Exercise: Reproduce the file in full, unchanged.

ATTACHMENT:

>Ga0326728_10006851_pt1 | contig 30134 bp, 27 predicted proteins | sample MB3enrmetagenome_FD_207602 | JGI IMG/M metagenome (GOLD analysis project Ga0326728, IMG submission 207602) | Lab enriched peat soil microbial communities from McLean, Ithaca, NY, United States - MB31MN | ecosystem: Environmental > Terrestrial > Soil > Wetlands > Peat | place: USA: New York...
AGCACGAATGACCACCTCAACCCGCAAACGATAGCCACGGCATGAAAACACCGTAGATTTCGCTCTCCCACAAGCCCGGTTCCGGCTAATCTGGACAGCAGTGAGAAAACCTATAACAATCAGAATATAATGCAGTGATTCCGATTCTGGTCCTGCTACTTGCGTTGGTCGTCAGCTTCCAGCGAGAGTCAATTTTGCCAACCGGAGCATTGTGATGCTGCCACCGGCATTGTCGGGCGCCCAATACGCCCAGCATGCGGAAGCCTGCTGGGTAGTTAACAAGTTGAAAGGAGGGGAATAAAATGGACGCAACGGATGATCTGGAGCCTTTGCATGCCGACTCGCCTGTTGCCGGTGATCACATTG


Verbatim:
>Ga0326728_10006851_pt1 | contig 30134 bp, 27 predicted proteins | sample MB3enrmetagenome_FD_207602 | JGI IMG/M metagenome (GOLD analysis project Ga0326728, IMG submission 207602) | Lab enriched peat soil microbial communities from McLean, Ithaca, NY, United States - MB31MN | ecosystem: Environmental > Terrestrial > Soil > Wetlands > Peat | place: USA: New York...
AGCACGAATGACCACCTCAACCCGCAAACGATAGCCACGGCATGAAAACACCGTAGATTTCGCTCTCCCACAAGCCCGGTTCCGGCTAATCTGGACAGCAGTGAGAAAACCTATAACAATCAGAATATAATGCAGTGATTCCGATTCTGGTCCTGCTACTTGCGTTGGTCGTCAGCTTCCAGCGAGAGTCAATTTTGCCAACCGGAGCATTGTGATGCTGCCACCGGCATTGTCGGGCGCCCAATACGCCCAGCATGCGGAAGCCTGCTGGGTAGTTAACAAGTTGAAAGGAGGGGAATAAAATGGACGCAACGGATGATCTGGAGCCTTTGCATGCCGACTCGCCTGTTGCCGGTGATCACATTG